'Repentance, therefore, and faith, if sincere, will ' in all cases procure justification; but obedience 'must be added, to preserve the state of justifica'tion when obtained.'2
True faith will always be accompanied with repentance; but this cannot properly be said to 'procure' justification; otherwise we should be justified as well by repentance as by faith; which is not the language either of the Bible or the Prayer-book. 'Obedience must be added,' to prove our faith sincere;' and for many other important ends but "by faith we stand." No faith can justify which cannot also continue the possessor in a justified state; unless it fail, or degenerate into a dead faith.
No one, by the evangelical covenant, obtained and ratified by the shedding of the blood of 'Christ, can obtain remission of sins or justifi'cation, without faith and repentance; no one
can keep and preserve justification when received, ' without the fruits of faith and repentance.' '
This note may at first seem equivalent to what has above been admitted. But it is Bishop Bull's doctrine, that repentance, faith, and works all justify alike, and none of them in any other sense than as a sine qua non: while we would maintain that neither repentance, nor works, in any degree or sense, help to justify; but only that repentance always accompanies justifying faith, and that the fruits of faith and repentance' always follow -even such as spring from a lively penitent faith, and by which it may as certainly be known as a tree by its fruits.' These are indispensably needful to prove the sincerity of our faith: to evidence that we are justified; and in order to our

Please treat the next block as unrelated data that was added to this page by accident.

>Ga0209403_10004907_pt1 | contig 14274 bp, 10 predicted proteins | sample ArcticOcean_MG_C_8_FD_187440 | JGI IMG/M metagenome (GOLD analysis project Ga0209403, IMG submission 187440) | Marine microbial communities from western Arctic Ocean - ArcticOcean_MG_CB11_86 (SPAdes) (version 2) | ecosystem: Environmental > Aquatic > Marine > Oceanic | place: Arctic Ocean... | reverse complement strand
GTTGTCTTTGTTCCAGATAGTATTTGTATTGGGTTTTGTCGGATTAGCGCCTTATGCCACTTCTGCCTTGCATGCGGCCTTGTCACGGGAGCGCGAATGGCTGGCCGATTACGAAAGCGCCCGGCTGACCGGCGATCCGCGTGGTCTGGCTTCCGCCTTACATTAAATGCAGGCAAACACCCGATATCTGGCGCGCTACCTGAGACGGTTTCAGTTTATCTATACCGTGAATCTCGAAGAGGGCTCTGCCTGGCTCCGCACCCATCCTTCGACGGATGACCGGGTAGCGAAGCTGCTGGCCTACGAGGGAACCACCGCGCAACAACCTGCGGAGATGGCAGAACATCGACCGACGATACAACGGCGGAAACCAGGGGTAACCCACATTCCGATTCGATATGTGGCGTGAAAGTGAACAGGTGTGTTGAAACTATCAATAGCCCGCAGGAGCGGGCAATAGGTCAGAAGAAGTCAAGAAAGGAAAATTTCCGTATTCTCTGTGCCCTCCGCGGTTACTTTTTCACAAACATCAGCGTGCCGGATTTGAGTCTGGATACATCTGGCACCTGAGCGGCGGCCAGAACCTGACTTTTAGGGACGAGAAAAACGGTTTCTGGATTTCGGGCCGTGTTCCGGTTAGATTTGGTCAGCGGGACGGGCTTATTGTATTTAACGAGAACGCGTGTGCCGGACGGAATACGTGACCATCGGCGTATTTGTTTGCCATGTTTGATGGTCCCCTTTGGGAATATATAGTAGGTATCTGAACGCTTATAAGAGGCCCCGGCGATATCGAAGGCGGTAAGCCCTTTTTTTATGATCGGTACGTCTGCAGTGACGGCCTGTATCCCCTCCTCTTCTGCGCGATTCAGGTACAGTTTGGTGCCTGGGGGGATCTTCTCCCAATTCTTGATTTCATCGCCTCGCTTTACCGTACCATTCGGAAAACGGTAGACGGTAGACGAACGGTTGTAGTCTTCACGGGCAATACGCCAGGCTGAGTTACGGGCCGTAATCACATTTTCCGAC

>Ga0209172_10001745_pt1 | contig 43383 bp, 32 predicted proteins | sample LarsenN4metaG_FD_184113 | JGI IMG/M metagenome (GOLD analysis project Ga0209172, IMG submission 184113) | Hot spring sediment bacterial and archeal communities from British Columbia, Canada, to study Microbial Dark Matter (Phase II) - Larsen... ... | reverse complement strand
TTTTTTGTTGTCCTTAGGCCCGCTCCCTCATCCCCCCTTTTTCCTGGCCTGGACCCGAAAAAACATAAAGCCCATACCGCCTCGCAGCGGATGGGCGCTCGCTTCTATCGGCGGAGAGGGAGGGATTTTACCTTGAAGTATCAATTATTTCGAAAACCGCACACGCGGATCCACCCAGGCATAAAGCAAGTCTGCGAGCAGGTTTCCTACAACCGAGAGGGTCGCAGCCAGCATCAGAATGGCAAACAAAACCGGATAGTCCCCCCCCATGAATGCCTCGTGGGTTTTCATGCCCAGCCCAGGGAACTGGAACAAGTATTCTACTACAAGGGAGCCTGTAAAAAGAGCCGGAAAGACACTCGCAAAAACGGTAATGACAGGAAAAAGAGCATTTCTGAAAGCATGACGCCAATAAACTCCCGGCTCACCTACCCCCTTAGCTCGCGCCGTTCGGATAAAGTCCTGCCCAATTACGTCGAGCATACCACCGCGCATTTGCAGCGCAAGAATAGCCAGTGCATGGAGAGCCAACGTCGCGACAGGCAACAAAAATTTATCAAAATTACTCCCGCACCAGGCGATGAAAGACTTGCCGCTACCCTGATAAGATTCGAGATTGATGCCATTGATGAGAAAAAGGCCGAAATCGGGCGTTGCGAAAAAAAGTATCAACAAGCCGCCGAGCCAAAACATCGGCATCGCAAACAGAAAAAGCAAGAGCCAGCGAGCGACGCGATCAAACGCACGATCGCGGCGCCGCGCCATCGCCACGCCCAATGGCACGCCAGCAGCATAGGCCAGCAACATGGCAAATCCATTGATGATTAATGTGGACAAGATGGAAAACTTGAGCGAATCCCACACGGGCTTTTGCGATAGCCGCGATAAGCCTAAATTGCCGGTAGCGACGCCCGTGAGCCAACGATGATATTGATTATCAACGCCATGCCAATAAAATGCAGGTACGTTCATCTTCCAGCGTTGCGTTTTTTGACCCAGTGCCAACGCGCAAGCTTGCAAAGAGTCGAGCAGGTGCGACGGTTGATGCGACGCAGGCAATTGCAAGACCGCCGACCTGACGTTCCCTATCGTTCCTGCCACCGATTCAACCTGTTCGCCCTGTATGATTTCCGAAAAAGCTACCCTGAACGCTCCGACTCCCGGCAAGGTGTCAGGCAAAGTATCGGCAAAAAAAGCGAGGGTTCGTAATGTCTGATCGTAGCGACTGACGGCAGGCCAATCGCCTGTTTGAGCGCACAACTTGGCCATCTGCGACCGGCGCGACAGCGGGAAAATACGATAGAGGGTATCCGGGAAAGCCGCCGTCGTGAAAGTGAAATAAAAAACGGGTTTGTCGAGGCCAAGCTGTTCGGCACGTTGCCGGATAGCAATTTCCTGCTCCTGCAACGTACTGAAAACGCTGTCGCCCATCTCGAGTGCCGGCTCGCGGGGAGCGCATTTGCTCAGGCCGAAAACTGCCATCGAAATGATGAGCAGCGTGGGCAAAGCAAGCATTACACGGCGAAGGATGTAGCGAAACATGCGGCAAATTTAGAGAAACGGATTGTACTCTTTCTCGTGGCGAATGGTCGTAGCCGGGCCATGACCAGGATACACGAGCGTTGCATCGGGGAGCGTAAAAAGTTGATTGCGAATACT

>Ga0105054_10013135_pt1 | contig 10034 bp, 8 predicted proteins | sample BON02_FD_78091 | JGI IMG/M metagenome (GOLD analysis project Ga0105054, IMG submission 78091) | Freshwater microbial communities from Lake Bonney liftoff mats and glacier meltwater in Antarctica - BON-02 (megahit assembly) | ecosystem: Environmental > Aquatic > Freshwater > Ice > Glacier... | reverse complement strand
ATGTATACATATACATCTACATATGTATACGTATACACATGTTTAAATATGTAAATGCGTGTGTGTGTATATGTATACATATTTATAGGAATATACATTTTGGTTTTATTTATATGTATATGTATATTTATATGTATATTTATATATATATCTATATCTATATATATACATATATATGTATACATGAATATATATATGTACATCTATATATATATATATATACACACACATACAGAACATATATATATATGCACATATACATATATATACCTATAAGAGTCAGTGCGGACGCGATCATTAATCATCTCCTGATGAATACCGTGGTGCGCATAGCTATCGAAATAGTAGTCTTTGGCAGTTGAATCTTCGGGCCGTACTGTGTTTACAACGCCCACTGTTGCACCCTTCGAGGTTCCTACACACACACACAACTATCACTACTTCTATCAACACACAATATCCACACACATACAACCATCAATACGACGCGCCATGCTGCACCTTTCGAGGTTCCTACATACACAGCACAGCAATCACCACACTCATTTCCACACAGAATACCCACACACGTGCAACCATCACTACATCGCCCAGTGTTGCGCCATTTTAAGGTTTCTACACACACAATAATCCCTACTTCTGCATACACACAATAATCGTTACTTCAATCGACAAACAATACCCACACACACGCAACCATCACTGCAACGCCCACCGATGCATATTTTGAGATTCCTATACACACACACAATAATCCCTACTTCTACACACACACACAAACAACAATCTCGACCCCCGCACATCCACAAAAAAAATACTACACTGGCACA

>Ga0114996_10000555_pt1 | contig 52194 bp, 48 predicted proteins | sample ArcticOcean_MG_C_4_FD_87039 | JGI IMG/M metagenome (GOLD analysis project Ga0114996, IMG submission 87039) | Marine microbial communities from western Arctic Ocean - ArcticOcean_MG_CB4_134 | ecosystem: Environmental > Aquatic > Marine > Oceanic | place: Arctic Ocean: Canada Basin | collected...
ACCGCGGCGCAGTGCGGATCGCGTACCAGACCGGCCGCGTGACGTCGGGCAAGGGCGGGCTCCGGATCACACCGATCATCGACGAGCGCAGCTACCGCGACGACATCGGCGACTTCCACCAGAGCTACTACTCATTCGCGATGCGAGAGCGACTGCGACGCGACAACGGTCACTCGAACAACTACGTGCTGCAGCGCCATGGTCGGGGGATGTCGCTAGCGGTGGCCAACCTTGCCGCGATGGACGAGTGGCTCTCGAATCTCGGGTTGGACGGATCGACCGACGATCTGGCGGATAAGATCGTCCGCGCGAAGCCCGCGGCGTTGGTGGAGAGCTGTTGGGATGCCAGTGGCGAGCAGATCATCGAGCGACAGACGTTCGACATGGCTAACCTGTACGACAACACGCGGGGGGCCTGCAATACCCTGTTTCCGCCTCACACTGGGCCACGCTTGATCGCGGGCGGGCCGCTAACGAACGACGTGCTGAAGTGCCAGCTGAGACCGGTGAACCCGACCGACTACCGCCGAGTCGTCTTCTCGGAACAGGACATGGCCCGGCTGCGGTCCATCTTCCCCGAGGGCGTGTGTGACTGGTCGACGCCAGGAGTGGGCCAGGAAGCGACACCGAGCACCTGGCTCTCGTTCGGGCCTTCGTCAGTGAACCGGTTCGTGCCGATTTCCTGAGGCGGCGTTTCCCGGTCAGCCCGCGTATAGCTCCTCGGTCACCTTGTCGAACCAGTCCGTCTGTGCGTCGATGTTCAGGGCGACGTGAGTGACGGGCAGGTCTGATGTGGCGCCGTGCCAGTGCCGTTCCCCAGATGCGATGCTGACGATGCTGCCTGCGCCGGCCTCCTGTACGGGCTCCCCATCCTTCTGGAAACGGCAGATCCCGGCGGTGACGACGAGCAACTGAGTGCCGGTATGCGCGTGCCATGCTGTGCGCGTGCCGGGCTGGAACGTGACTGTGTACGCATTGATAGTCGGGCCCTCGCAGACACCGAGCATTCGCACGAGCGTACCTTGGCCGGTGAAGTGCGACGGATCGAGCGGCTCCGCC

Translation of Note from Bp. Bull, Ref. 142.
continuance in a justified state; not as added to our faith, as a distinct means of this continuance, but as manifesting our faith to be justifying and saving. "Seest thou how faith wrought with his "works, and by works was faith made perfect :"1 -perfect as a tree is when covered with its valuable fruit. Though living and growing before, it was not in its perfect state.
These adults are not required to perform any good works previous to baptism, but simply to profess their faith in the blessed Trinity, and to promise future obedience to God's holy will and 'commandments: they are then baptized, and by 'this spiritual regeneration they receive remission ' of all their former sins, both original and actual. 'Here is an exact conformity to the practice of 'the primitive Christians. But, though an adult, 'when baptized, may have a firm belief in the 'truth of Christianity, and a real intention to obey its laws; yet, from the corruption of his nature, ' and the enticements to sin, he may afterwards 'not lead a life agreeable to the precepts of the 'gospel; he may "for a while believe, and in ' time of temptation fall away." And in that case 'his faith, though at first it might deserve to be 'called a true faith, afterwards loses that character; and, if he dies while he continues an impenitent sinner, he will not be saved, although he once 'had justification in this world. Having failed to ' fulfil the conditions of the covenant, into which ' he had voluntarily entered and which he ex
1 Jam. ii. 22.